I’ve discovered the danger of sewing for my children – word gets around.  Back in early March, I got a call from a teacher at the kids’ school.  My first thought was, “uh-oh, what has the Boy done now?”  It quickly dawned on me that this was not his teacher.  Nor was it one of Big Girl’s teachers.  The teacher then asked if I might be interested in helping with costumes for the school play.  With a small sigh of relief, I replied, “Sure, I’d be happy to help!

Immediately following my answer of yes, it occurred to me that I would inevitably be sewing with materials I would normally avoid like the plague.  Call me a fiber snob, but I would rather poke my eye out with a stick than sew with most synthetic fabric.

Let’s be clear, ours is not the kind of school that puts on a production of Our Town or anything established like that.  A new play is written each year with the kids’ (grades 5-8) input.  Parts are crafted with particular kids in mind.  The themes of the play reflect current events, with overarching themes of justice, hope and “kid power”.  It is really exciting and uplifting, but agreeing to sew costumes was a bit of a leap into the great unknown.

In mid-March, I attended the brainstorming session for costumes.  The teacher who writes the play gave an overview of the characters and the rest of the teachers, staff and volunteers, started tossing around ideas for suitable costumes.  Some of the costumes are already on hand.  Some are alterations of existing costumes.  Others get made from scratch.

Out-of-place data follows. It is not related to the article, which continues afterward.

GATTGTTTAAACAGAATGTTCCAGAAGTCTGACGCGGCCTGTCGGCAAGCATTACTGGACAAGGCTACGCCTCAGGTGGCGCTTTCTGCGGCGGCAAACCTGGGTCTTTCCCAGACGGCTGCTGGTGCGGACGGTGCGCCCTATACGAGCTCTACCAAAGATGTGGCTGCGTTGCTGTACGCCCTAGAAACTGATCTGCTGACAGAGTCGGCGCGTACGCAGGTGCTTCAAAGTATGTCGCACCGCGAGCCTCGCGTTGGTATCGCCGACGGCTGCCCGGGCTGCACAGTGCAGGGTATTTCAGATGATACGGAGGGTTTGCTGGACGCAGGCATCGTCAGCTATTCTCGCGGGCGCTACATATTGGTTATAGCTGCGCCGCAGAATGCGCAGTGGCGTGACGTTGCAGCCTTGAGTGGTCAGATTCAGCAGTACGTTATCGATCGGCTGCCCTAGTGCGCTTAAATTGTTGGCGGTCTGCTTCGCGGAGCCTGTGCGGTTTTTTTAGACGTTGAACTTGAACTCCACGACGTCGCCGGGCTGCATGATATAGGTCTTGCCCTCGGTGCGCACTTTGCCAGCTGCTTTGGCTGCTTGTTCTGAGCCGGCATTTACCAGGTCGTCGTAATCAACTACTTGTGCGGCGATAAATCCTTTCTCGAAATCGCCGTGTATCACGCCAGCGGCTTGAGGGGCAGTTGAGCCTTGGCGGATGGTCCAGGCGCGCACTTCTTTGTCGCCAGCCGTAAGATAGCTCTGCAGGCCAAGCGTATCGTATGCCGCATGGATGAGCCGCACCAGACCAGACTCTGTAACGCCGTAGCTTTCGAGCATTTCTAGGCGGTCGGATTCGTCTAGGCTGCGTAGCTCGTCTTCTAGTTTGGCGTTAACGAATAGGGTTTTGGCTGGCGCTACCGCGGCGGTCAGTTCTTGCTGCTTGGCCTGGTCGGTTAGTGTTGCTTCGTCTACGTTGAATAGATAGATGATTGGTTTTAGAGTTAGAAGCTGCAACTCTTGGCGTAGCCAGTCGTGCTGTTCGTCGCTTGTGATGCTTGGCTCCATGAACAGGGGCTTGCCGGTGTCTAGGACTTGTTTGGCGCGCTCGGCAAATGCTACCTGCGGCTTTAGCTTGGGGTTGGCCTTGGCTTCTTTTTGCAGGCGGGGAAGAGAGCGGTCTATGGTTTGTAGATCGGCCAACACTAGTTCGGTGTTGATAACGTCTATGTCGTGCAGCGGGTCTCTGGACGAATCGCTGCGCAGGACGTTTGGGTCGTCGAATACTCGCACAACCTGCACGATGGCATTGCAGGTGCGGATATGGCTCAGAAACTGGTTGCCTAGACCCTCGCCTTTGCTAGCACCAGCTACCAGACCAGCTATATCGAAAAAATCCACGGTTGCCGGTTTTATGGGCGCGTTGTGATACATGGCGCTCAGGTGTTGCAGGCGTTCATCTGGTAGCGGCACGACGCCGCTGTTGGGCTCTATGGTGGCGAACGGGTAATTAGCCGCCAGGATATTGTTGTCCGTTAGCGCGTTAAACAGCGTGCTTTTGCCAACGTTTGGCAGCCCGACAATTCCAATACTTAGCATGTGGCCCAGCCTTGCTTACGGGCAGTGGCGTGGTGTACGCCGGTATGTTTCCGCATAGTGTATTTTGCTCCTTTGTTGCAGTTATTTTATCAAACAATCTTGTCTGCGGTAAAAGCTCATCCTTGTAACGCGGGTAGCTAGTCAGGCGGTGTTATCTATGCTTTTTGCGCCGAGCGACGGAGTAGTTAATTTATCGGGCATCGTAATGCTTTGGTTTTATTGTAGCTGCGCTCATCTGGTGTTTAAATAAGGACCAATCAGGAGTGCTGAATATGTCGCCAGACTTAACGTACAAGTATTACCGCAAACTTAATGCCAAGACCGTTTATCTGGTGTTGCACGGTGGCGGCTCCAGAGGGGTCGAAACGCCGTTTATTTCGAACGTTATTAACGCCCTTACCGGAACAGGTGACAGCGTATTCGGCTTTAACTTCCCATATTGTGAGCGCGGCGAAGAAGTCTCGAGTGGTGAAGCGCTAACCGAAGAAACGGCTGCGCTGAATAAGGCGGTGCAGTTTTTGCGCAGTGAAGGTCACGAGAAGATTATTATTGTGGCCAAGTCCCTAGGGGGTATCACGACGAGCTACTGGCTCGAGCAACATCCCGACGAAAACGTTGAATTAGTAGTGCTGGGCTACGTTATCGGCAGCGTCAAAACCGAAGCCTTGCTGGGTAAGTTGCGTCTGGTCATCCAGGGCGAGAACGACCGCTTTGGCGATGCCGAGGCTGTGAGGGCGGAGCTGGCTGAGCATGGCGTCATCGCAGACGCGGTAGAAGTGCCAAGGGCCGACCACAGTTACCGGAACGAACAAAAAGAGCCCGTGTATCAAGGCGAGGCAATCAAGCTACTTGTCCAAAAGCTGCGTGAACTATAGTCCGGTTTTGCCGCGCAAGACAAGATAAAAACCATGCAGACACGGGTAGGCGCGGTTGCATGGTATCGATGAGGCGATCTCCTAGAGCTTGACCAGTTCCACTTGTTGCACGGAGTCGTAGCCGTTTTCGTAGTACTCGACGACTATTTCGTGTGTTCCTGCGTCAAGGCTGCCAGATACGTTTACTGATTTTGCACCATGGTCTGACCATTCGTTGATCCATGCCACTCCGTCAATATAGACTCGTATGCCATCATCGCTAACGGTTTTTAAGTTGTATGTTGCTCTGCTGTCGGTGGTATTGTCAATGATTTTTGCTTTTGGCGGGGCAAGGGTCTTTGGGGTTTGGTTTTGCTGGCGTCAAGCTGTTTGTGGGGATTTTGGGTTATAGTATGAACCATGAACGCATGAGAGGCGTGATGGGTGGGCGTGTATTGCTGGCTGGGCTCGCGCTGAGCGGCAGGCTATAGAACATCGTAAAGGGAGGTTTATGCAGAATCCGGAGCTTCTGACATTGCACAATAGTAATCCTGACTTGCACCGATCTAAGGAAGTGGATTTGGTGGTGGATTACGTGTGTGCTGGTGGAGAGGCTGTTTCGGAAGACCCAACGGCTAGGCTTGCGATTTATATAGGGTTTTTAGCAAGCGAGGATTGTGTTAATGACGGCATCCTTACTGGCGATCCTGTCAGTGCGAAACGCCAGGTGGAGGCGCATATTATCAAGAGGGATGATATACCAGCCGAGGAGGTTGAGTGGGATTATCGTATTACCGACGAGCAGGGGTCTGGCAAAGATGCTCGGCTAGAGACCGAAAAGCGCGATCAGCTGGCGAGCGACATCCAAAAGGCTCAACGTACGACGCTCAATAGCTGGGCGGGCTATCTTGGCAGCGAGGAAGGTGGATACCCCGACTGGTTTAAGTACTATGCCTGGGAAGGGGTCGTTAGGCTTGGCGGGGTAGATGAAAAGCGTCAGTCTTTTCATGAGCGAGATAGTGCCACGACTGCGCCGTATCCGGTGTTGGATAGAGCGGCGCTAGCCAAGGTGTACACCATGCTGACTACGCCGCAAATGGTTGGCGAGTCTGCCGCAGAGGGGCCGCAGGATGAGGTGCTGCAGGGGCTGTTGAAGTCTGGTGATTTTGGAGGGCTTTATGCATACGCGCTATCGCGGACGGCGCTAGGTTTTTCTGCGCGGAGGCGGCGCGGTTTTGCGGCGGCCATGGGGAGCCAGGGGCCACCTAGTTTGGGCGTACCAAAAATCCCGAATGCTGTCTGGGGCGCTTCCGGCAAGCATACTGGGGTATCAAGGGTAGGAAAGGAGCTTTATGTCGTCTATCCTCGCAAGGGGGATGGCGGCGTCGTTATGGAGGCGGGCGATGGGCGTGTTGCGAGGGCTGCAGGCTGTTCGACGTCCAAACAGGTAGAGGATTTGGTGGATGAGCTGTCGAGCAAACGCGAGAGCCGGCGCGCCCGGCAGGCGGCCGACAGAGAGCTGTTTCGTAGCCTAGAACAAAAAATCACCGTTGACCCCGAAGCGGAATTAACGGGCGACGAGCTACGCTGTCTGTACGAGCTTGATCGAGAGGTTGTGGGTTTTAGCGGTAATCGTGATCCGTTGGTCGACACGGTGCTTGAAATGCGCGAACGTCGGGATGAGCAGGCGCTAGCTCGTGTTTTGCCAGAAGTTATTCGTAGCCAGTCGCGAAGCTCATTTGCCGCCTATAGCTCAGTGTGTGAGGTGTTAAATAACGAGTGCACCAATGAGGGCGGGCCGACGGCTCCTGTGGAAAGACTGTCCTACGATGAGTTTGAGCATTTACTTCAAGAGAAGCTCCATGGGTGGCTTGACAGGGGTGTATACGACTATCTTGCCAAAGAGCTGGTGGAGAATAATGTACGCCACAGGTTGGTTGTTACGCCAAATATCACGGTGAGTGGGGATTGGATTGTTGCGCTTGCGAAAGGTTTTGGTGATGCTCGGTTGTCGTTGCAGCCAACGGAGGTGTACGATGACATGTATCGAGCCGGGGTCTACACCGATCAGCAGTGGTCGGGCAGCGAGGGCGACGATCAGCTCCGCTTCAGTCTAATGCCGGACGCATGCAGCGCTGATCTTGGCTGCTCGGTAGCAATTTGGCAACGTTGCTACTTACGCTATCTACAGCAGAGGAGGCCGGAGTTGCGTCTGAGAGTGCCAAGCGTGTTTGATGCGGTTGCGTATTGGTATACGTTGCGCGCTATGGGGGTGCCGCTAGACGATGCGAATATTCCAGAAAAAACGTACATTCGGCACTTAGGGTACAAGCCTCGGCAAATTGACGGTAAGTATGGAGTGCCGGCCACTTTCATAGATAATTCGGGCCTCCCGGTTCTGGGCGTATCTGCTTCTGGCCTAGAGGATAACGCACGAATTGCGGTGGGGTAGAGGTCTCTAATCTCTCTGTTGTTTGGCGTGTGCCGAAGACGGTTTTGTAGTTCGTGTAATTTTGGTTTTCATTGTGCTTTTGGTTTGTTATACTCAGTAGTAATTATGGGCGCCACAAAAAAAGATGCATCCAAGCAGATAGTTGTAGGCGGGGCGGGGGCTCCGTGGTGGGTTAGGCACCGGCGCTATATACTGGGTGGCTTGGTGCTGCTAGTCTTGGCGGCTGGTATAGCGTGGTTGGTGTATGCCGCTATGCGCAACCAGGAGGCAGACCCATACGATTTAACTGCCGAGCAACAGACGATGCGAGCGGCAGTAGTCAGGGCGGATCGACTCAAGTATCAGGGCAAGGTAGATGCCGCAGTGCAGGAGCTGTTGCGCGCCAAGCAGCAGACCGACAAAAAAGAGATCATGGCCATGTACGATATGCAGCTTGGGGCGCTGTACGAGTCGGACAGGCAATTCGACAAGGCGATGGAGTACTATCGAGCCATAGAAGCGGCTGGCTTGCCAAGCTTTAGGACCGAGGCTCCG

My assignment?  Glamorous starfish.  Red and sparkly.

IMG_6271

A few different ideas were tossed around at the meeting.  I went looking for a pattern that would approximate what I had in mind.  It took me several weeks to work up the courage to buy the fabric.   Ten yards of red sparkly fabric is a big commitment.

With less profanity than I expected, I whipped up 4 of these babies:

IMG_6277

Admittedly, you have to use your imagination to get to starfish, but they’ve got glamor in spades.

Last night was opening night and I have to say, the girls looked pretty fabulous on stage.  (I didn’t get any pictures.)  Based on the heaping helpings of praise I’ve received for these retina-burning babies, I have a feeling that I am in this for the long haul.  Only 11 or 12 years until Baby Girl graduates 8th grade.  🙂

Advertisements